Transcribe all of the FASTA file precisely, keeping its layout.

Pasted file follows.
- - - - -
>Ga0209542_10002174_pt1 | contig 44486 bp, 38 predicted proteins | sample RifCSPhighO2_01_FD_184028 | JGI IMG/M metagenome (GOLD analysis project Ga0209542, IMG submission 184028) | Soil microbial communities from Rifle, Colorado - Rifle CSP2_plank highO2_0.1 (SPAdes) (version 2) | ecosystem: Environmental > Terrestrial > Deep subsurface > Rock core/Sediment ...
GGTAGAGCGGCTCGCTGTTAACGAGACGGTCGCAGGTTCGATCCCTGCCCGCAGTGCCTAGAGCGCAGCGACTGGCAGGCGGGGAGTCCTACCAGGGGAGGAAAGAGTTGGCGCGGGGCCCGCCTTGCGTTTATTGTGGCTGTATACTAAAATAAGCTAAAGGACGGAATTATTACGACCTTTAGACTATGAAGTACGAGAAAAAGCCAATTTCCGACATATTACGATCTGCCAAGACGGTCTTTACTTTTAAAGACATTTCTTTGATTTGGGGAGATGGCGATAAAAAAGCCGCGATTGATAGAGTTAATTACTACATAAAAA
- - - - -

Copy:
>Ga0209542_10002174_pt1 | contig 44486 bp, 38 predicted proteins | sample RifCSPhighO2_01_FD_184028 | JGI IMG/M metagenome (GOLD analysis project Ga0209542, IMG submission 184028) | Soil microbial communities from Rifle, Colorado - Rifle CSP2_plank highO2_0.1 (SPAdes) (version 2) | ecosystem: Environmental > Terrestrial > Deep subsurface > Rock core/Sediment ...
GGTAGAGCGGCTCGCTGTTAACGAGACGGTCGCAGGTTCGATCCCTGCCCGCAGTGCCTAGAGCGCAGCGACTGGCAGGCGGGGAGTCCTACCAGGGGAGGAAAGAGTTGGCGCGGGGCCCGCCTTGCGTTTATTGTGGCTGTATACTAAAATAAGCTAAAGGACGGAATTATTACGACCTTTAGACTATGAAGTACGAGAAAAAGCCAATTTCCGACATATTACGATCTGCCAAGACGGTCTTTACTTTTAAAGACATTTCTTTGATTTGGGGAGATGGCGATAAAAAAGCCGCGATTGATAGAGTTAATTACTACATAAAAA